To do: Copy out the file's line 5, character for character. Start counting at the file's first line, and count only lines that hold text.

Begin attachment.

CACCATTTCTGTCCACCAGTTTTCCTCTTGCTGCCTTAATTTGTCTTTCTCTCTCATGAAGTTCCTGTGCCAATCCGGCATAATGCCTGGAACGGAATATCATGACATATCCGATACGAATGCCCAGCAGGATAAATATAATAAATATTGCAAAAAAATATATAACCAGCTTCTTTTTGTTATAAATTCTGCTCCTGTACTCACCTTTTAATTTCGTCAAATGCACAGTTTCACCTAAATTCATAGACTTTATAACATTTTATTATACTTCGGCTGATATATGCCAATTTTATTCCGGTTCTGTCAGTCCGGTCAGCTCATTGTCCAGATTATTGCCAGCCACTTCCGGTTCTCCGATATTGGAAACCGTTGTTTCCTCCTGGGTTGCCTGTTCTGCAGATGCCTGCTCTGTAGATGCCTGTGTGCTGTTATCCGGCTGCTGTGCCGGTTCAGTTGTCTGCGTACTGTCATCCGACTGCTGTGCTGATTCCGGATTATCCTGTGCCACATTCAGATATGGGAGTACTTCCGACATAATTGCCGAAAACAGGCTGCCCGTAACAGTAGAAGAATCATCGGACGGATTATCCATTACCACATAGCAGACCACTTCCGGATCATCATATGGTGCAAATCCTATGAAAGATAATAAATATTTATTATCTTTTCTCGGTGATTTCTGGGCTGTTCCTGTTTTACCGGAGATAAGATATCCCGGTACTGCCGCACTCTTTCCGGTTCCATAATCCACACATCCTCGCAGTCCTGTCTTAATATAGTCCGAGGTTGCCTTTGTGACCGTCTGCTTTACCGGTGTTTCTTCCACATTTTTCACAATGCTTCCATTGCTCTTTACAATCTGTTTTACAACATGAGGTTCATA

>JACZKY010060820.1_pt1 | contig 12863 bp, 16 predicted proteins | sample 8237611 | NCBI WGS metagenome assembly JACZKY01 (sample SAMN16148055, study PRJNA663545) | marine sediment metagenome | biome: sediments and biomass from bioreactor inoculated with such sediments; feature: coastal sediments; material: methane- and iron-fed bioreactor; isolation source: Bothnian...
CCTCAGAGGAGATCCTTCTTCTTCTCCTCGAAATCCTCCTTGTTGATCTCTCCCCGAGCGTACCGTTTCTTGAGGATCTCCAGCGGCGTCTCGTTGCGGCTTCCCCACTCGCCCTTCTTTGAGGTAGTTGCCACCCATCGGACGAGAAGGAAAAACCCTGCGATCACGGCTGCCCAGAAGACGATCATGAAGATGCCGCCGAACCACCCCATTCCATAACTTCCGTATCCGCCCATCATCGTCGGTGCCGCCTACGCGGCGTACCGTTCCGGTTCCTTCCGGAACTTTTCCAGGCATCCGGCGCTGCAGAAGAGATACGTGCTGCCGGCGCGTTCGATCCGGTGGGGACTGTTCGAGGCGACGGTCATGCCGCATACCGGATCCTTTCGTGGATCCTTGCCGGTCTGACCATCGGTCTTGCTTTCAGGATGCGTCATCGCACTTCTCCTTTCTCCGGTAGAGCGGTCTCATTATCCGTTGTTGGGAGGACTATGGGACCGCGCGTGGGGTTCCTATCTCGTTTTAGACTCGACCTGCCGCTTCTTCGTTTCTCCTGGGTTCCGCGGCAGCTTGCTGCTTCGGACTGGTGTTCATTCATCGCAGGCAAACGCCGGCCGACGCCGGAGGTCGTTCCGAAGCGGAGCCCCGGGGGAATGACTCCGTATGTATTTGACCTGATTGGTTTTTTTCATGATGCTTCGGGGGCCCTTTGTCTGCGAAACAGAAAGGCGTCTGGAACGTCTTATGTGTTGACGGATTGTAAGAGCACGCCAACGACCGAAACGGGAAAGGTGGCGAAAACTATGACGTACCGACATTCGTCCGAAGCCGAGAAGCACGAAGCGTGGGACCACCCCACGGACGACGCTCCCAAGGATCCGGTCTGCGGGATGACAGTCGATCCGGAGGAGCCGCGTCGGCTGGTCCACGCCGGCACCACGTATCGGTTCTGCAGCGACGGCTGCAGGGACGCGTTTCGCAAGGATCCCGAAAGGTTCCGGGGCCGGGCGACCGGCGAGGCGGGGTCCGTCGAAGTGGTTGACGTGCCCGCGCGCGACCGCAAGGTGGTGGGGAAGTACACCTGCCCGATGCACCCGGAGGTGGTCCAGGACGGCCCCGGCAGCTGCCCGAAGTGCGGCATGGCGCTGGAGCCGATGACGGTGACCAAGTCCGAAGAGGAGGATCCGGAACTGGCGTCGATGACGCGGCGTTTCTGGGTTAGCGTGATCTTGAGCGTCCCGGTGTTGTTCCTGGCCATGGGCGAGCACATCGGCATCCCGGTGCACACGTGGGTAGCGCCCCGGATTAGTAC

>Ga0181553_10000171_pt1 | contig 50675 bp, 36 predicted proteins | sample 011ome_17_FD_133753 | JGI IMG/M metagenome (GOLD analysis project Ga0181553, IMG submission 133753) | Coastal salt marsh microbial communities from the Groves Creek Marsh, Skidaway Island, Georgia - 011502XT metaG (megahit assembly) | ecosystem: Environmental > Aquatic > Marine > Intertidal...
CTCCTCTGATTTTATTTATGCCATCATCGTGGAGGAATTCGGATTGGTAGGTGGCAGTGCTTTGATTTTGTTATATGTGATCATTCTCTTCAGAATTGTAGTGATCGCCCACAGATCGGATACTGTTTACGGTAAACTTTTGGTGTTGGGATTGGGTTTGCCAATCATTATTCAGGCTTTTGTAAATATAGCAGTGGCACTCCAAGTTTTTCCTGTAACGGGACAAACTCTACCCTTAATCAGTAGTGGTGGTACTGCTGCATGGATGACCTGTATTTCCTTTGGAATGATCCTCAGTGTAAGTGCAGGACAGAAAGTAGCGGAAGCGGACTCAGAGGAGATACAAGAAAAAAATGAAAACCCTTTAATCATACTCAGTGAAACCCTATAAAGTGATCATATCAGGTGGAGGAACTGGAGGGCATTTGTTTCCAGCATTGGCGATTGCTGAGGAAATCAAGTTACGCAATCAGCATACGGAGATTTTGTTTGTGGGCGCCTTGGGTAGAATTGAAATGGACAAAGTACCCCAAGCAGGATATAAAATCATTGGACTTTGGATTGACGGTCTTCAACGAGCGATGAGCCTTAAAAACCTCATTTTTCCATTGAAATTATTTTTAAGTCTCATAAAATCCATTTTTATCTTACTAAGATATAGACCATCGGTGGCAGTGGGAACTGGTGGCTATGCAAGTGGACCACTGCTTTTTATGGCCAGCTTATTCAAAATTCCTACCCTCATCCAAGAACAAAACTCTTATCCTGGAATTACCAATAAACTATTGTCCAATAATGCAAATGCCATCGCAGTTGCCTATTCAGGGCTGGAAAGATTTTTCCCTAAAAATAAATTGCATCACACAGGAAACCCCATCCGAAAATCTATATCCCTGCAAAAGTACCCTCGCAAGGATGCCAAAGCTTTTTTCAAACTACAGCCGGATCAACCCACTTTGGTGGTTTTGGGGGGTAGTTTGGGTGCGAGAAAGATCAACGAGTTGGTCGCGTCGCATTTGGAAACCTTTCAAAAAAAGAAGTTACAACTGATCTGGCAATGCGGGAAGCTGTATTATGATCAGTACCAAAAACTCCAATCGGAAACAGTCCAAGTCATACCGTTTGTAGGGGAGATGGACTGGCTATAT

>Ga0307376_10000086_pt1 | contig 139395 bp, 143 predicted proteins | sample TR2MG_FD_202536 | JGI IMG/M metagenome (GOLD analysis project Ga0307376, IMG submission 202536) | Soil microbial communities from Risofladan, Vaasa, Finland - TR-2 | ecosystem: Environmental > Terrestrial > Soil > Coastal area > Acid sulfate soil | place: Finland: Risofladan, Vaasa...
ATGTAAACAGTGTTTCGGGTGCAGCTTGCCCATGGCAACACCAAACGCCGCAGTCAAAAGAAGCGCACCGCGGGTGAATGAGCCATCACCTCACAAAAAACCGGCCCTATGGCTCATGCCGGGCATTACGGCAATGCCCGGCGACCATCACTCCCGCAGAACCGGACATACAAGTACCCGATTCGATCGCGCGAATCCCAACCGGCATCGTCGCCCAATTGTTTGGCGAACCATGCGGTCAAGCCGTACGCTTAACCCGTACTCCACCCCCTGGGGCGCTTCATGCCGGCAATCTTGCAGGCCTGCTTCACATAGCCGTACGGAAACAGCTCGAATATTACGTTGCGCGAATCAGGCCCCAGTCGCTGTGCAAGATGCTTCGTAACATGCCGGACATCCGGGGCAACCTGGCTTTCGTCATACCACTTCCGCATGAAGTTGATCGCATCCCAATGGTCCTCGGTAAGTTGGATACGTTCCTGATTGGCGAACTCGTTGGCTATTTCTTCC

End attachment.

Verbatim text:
CTCCTCTGATTTTATTTATGCCATCATCGTGGAGGAATTCGGATTGGTAGGTGGCAGTGCTTTGATTTTGTTATATGTGATCATTCTCTTCAGAATTGTAGTGATCGCCCACAGATCGGATACTGTTTACGGTAAACTTTTGGTGTTGGGATTGGGTTTGCCAATCATTATTCAGGCTTTTGTAAATATAGCAGTGGCACTCCAAGTTTTTCCTGTAACGGGACAAACTCTACCCTTAATCAGTAGTGGTGGTACTGCTGCATGGATGACCTGTATTTCCTTTGGAATGATCCTCAGTGTAAGTGCAGGACAGAAAGTAGCGGAAGCGGACTCAGAGGAGATACAAGAAAAAAATGAAAACCCTTTAATCATACTCAGTGAAACCCTATAAAGTGATCATATCAGGTGGAGGAACTGGAGGGCATTTGTTTCCAGCATTGGCGATTGCTGAGGAAATCAAGTTACGCAATCAGCATACGGAGATTTTGTTTGTGGGCGCCTTGGGTAGAATTGAAATGGACAAAGTACCCCAAGCAGGATATAAAATCATTGGACTTTGGATTGACGGTCTTCAACGAGCGATGAGCCTTAAAAACCTCATTTTTCCATTGAAATTATTTTTAAGTCTCATAAAATCCATTTTTATCTTACTAAGATATAGACCATCGGTGGCAGTGGGAACTGGTGGCTATGCAAGTGGACCACTGCTTTTTATGGCCAGCTTATTCAAAATTCCTACCCTCATCCAAGAACAAAACTCTTATCCTGGAATTACCAATAAACTATTGTCCAATAATGCAAATGCCATCGCAGTTGCCTATTCAGGGCTGGAAAGATTTTTCCCTAAAAATAAATTGCATCACACAGGAAACCCCATCCGAAAATCTATATCCCTGCAAAAGTACCCTCGCAAGGATGCCAAAGCTTTTTTCAAACTACAGCCGGATCAACCCACTTTGGTGGTTTTGGGGGGTAGTTTGGGTGCGAGAAAGATCAACGAGTTGGTCGCGTCGCATTTGGAAACCTTTCAAAAAAAGAAGTTACAACTGATCTGGCAATGCGGGAAGCTGTATTATGATCAGTACCAAAAACTCCAATCGGAAACAGTCCAAGTCATACCGTTTGTAGGGGAGATGGACTGGCTATAT